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Wednesday 5: Roles That Win Women Oscars, Unknown Heroines, and More

In this week’s Wednesday 5: Amazing women you’ve never heard of, Michelle Obama dunks her way into fabulous and 50, roles that are more likely to win women Oscars, women are reading more than ever, and Happy Birthday to writer Edwidge Danticat.

 

1.

Amazing Women You’ve Never Heard Of

Hedy Lamarr (Marxchivist/Flickr).

Hedy Lamarr (Marxchivist/Flickr).

“For every Joan of Arc, there’s a Mongolian wrestler princess; for every Mata Hari, there’s a Colombian revolutionary spy; for every Ada Lovelace, there’s a pin-up Austrian telecoms inventor,” writes Jessica Phelan of the Global Post. In her article, she describes seven real women to add to our pantheon of heroines. They hail from  Mongolia, Nigeria, Colombia, China, England, Russia, and Austria. It’s an important piece, since it counters the often-rote list of women we are used to hearing. And of course, any list that champions under-the-radar women gets our attention at Women’s Voices.

We have to say, we were particularly intrigued to hear that Hedy Lamarr—the Hollywood actress of the 1940s—was, on her downtime, “coming up with the system of wireless communication that would later form the foundation of cellphones, Wi-Fi and most of our modern life.”

 

2.

What 50 Looks Like

Speaking of Amazing Women: For this week’s dose of awesome, we share with you the newly minted 50-year-old Michelle Obama, who recently showcased her basketball dunking skills in a video bomb of the Miami Heat. Enjoy!

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3.

How to Win a Best Actress Oscar (Spoiler Alert: Play a Wife)

OscarWinnersWOMEN_ALTvia The Huffington Post

It’s Awards season! The Huffington Post has put together some nifty infographics visualizing an important question for  women in Hollywood: How to Win a Best Actress Oscar? After all the tallying, here’s what the data says about which roles led to an Oscar.

  • Get cast as a wife, mother, sister, daughter, or girlfriend STAT! (Men get cast as  important historical figures).
  • Play a prostitute or mistress.
  • Play a housekeeper or maid.

What’s the lesson here? Katie Halper of Feministing.com weighs in:

The Academy really likes to reward women for playing characters defined by their familial relations to others, and will also give them pats on the head for playing maids, housekeepers, prostitutes, or mistresses—other roles defined by their relations to others. Men, on the other hand, are rewarded for playing important historical figures or whatever the hell they want, and will get encouraging punches in the arm for playing men who have career achievements under their belts—particularly in the male-dominated spheres of law or the military.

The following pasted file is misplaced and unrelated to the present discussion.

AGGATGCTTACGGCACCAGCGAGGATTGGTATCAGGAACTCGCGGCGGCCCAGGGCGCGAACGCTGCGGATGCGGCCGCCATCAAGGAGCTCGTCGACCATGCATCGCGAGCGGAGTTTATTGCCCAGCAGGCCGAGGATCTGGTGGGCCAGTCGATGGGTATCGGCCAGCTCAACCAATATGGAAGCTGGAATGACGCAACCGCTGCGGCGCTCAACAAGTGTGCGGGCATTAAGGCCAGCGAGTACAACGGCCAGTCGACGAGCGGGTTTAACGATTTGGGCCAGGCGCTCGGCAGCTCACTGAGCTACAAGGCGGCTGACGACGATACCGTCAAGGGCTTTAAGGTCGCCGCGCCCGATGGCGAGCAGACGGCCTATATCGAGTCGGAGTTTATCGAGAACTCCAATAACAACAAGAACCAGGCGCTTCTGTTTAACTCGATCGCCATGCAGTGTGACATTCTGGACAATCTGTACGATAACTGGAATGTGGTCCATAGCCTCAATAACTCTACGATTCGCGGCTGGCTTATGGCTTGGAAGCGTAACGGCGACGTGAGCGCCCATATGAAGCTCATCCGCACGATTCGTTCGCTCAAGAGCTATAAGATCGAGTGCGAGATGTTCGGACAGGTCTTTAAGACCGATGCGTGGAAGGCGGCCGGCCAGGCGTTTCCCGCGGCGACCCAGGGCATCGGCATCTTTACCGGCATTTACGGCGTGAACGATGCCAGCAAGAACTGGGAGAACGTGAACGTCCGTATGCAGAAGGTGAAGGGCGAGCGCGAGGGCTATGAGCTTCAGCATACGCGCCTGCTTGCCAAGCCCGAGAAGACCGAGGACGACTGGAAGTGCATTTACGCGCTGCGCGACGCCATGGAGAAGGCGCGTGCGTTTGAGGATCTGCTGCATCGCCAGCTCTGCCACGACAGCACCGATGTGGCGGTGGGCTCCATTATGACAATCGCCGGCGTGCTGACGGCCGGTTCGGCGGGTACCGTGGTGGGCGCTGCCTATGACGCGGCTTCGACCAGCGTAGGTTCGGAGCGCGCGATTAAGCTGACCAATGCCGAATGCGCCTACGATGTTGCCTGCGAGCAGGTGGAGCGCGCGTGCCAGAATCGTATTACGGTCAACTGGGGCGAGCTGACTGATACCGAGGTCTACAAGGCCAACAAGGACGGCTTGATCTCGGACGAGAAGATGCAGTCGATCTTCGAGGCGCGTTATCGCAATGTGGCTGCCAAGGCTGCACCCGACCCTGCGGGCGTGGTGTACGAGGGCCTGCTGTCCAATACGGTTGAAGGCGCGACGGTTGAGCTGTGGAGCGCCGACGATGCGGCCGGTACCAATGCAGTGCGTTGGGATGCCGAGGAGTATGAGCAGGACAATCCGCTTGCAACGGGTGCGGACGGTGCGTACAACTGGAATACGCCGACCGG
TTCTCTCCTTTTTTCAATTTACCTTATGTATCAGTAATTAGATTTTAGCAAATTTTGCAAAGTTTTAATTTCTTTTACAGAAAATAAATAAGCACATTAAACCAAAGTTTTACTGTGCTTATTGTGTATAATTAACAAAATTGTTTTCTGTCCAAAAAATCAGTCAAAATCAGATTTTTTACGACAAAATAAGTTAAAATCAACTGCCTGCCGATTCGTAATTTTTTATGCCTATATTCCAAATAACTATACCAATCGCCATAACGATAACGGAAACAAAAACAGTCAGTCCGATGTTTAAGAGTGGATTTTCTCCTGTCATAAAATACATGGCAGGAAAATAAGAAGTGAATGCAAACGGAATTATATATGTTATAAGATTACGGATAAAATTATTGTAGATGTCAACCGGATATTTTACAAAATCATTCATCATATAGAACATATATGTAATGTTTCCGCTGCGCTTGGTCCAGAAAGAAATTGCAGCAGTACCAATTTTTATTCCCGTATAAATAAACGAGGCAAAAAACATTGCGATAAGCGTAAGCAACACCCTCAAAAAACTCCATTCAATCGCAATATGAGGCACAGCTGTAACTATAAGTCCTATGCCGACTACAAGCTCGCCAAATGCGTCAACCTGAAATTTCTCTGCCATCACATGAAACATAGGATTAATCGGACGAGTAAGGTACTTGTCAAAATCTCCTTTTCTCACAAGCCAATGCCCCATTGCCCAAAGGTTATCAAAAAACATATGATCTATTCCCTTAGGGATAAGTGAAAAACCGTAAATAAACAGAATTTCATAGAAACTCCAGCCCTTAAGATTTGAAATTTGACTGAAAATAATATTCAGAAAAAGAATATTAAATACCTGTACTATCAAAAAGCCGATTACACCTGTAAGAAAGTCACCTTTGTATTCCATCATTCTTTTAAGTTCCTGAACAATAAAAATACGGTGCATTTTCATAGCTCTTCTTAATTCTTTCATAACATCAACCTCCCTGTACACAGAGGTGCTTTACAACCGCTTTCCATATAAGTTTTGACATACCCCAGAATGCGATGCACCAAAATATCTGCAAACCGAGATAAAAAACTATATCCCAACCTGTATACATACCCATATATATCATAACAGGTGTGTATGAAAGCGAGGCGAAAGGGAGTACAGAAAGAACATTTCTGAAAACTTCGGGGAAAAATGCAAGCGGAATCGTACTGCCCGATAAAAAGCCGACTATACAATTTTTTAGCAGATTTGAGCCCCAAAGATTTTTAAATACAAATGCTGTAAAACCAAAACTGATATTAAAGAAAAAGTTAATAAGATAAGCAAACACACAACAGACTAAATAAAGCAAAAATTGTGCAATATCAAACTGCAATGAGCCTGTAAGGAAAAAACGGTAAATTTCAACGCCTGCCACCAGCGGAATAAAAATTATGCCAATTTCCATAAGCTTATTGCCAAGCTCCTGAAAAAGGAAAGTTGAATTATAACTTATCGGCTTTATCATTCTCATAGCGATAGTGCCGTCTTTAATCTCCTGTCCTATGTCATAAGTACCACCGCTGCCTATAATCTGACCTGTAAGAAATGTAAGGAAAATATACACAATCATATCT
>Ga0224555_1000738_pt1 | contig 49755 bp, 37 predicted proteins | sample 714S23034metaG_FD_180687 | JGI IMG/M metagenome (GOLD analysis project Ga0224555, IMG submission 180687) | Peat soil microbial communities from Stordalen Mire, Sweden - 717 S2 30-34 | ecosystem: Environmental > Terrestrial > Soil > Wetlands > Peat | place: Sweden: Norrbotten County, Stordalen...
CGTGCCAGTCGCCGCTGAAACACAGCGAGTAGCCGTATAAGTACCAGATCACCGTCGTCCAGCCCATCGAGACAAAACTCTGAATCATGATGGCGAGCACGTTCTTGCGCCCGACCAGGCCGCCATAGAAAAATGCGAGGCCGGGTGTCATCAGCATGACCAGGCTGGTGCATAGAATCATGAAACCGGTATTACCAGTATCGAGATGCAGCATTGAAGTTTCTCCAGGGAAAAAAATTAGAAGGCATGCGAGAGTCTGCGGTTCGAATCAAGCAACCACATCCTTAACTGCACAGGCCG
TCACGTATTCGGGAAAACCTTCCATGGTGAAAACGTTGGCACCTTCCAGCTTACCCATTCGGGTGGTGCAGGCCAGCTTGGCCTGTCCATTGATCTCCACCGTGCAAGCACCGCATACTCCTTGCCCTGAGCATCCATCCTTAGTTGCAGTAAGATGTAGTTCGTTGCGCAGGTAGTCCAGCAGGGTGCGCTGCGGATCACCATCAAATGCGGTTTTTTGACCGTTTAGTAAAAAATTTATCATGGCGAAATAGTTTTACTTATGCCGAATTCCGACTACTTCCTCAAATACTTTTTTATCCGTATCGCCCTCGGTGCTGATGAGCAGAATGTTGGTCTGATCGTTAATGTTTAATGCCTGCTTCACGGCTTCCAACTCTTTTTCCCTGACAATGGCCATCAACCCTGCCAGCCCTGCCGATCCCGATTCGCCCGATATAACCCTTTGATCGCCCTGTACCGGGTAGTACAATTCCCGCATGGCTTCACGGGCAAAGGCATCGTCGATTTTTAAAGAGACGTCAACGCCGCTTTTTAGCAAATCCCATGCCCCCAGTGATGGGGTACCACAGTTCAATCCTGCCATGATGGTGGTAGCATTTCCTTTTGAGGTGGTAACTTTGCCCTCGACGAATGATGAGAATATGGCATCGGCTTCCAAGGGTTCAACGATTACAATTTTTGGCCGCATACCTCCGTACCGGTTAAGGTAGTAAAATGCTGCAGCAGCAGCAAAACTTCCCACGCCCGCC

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4.

Reading Only Books By Women? This Year, It’s Easy

Yes! It’s no news to us that women are reading more than they ever did.  We see that noticeably on our site often. But the Pew report on American reading habits found that, of the 76 percent of American adults who read a book in 2013—all formats—82 percent were women and a mere 69 percent were men. Publishers are taking note—which means this is good news for women writers as well as readers. of TIME notes: An effort is underway to give those consumer figures their parallel in terms of what is being read, not just how much, and to make sure that the intersection of women and books includes female writers rather than just readers. Read more at TIME. . . 5. . Happy Birthday, Edwidge Danticat Speaking of women of letters, writer and 2009 MacArthur award winner Edwidge Danticat just celebrated her 45th birthday. On turning 45, she told her Facebook audience, “I am very blessed to have walked this earth now for 45 years, to have loved and have been loved, and to have shared my words with you.” Below we share with you Danticat, in her own words, talking about what winning the MacArthur award means for her, a Haitian immigrant in the United States.

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